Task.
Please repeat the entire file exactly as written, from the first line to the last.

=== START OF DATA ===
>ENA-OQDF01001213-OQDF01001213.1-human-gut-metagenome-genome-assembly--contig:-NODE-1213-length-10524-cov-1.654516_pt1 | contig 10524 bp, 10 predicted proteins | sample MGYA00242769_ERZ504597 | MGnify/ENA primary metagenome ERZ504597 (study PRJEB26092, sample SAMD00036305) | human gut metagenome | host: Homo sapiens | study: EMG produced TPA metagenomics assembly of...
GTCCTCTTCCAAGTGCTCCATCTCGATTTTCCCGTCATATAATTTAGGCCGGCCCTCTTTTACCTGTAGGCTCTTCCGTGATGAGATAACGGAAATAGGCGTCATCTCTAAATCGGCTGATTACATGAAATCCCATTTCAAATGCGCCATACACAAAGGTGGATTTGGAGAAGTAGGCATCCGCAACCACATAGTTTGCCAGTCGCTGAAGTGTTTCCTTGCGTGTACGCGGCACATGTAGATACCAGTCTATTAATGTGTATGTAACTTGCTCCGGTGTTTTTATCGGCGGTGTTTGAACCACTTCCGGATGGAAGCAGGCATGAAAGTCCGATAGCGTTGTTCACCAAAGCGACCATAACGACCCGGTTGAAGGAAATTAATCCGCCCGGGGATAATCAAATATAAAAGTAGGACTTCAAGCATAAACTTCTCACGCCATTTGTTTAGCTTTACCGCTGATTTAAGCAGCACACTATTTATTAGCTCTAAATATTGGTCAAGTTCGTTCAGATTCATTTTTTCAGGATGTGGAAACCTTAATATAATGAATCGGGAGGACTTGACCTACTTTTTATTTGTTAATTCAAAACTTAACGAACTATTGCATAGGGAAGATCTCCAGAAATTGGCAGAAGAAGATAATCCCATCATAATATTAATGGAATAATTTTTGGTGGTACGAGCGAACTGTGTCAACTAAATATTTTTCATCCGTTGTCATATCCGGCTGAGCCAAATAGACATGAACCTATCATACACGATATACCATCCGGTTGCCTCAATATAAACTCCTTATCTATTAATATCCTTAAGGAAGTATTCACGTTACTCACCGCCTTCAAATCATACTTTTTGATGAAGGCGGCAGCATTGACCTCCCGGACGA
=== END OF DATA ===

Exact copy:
>ENA-OQDF01001213-OQDF01001213.1-human-gut-metagenome-genome-assembly--contig:-NODE-1213-length-10524-cov-1.654516_pt1 | contig 10524 bp, 10 predicted proteins | sample MGYA00242769_ERZ504597 | MGnify/ENA primary metagenome ERZ504597 (study PRJEB26092, sample SAMD00036305) | human gut metagenome | host: Homo sapiens | study: EMG produced TPA metagenomics assembly of...
GTCCTCTTCCAAGTGCTCCATCTCGATTTTCCCGTCATATAATTTAGGCCGGCCCTCTTTTACCTGTAGGCTCTTCCGTGATGAGATAACGGAAATAGGCGTCATCTCTAAATCGGCTGATTACATGAAATCCCATTTCAAATGCGCCATACACAAAGGTGGATTTGGAGAAGTAGGCATCCGCAACCACATAGTTTGCCAGTCGCTGAAGTGTTTCCTTGCGTGTACGCGGCACATGTAGATACCAGTCTATTAATGTGTATGTAACTTGCTCCGGTGTTTTTATCGGCGGTGTTTGAACCACTTCCGGATGGAAGCAGGCATGAAAGTCCGATAGCGTTGTTCACCAAAGCGACCATAACGACCCGGTTGAAGGAAATTAATCCGCCCGGGGATAATCAAATATAAAAGTAGGACTTCAAGCATAAACTTCTCACGCCATTTGTTTAGCTTTACCGCTGATTTAAGCAGCACACTATTTATTAGCTCTAAATATTGGTCAAGTTCGTTCAGATTCATTTTTTCAGGATGTGGAAACCTTAATATAATGAATCGGGAGGACTTGACCTACTTTTTATTTGTTAATTCAAAACTTAACGAACTATTGCATAGGGAAGATCTCCAGAAATTGGCAGAAGAAGATAATCCCATCATAATATTAATGGAATAATTTTTGGTGGTACGAGCGAACTGTGTCAACTAAATATTTTTCATCCGTTGTCATATCCGGCTGAGCCAAATAGACATGAACCTATCATACACGATATACCATCCGGTTGCCTCAATATAAACTCCTTATCTATTAATATCCTTAAGGAAGTATTCACGTTACTCACCGCCTTCAAATCATACTTTTTGATGAAGGCGGCAGCATTGACCTCCCGGACGA